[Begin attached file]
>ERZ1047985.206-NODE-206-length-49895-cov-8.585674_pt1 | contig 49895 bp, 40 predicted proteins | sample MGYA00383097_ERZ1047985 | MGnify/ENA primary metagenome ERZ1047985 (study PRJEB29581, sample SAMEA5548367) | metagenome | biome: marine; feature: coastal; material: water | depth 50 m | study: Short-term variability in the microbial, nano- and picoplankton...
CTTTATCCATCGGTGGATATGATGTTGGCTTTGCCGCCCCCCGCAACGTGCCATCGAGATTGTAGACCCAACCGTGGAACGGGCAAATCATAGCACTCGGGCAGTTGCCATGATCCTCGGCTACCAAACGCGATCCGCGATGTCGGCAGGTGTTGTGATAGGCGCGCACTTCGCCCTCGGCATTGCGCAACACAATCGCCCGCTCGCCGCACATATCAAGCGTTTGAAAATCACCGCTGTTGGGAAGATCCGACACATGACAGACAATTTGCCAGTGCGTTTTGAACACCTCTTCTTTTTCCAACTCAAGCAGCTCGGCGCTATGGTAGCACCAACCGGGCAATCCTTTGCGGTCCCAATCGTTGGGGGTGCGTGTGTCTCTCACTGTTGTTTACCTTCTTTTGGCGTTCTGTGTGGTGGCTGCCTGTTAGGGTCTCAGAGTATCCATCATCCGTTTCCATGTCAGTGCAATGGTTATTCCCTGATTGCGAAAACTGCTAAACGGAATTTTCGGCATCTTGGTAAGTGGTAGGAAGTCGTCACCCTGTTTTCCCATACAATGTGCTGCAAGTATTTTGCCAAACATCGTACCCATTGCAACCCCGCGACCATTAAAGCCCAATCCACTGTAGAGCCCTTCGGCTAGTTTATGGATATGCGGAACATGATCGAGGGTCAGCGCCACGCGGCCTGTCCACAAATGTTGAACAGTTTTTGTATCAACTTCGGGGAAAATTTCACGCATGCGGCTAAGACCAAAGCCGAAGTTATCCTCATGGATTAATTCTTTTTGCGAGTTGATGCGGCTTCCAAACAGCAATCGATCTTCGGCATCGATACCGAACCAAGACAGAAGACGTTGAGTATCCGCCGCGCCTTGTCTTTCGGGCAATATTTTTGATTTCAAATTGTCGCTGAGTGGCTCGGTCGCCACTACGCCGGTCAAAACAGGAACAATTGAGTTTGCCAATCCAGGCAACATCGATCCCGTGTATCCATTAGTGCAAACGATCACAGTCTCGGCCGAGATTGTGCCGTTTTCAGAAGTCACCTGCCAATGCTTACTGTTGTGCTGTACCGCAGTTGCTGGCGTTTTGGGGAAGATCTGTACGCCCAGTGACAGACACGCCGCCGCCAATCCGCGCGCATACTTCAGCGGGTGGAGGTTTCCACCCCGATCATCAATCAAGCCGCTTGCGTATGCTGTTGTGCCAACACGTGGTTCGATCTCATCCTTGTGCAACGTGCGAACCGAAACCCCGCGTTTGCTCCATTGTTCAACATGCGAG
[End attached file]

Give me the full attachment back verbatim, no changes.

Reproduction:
>ERZ1047985.206-NODE-206-length-49895-cov-8.585674_pt1 | contig 49895 bp, 40 predicted proteins | sample MGYA00383097_ERZ1047985 | MGnify/ENA primary metagenome ERZ1047985 (study PRJEB29581, sample SAMEA5548367) | metagenome | biome: marine; feature: coastal; material: water | depth 50 m | study: Short-term variability in the microbial, nano- and picoplankton...
CTTTATCCATCGGTGGATATGATGTTGGCTTTGCCGCCCCCCGCAACGTGCCATCGAGATTGTAGACCCAACCGTGGAACGGGCAAATCATAGCACTCGGGCAGTTGCCATGATCCTCGGCTACCAAACGCGATCCGCGATGTCGGCAGGTGTTGTGATAGGCGCGCACTTCGCCCTCGGCATTGCGCAACACAATCGCCCGCTCGCCGCACATATCAAGCGTTTGAAAATCACCGCTGTTGGGAAGATCCGACACATGACAGACAATTTGCCAGTGCGTTTTGAACACCTCTTCTTTTTCCAACTCAAGCAGCTCGGCGCTATGGTAGCACCAACCGGGCAATCCTTTGCGGTCCCAATCGTTGGGGGTGCGTGTGTCTCTCACTGTTGTTTACCTTCTTTTGGCGTTCTGTGTGGTGGCTGCCTGTTAGGGTCTCAGAGTATCCATCATCCGTTTCCATGTCAGTGCAATGGTTATTCCCTGATTGCGAAAACTGCTAAACGGAATTTTCGGCATCTTGGTAAGTGGTAGGAAGTCGTCACCCTGTTTTCCCATACAATGTGCTGCAAGTATTTTGCCAAACATCGTACCCATTGCAACCCCGCGACCATTAAAGCCCAATCCACTGTAGAGCCCTTCGGCTAGTTTATGGATATGCGGAACATGATCGAGGGTCAGCGCCACGCGGCCTGTCCACAAATGTTGAACAGTTTTTGTATCAACTTCGGGGAAAATTTCACGCATGCGGCTAAGACCAAAGCCGAAGTTATCCTCATGGATTAATTCTTTTTGCGAGTTGATGCGGCTTCCAAACAGCAATCGATCTTCGGCATCGATACCGAACCAAGACAGAAGACGTTGAGTATCCGCCGCGCCTTGTCTTTCGGGCAATATTTTTGATTTCAAATTGTCGCTGAGTGGCTCGGTCGCCACTACGCCGGTCAAAACAGGAACAATTGAGTTTGCCAATCCAGGCAACATCGATCCCGTGTATCCATTAGTGCAAACGATCACAGTCTCGGCCGAGATTGTGCCGTTTTCAGAAGTCACCTGCCAATGCTTACTGTTGTGCTGTACCGCAGTTGCTGGCGTTTTGGGGAAGATCTGTACGCCCAGTGACAGACACGCCGCCGCCAATCCGCGCGCATACTTCAGCGGGTGGAGGTTTCCACCCCGATCATCAATCAAGCCGCTTGCGTATGCTGTTGTGCCAACACGTGGTTCGATCTCATCCTTGTGCAACGTGCGAACCGAAACCCCGCGTTTGCTCCATTGTTCAACATGCGAG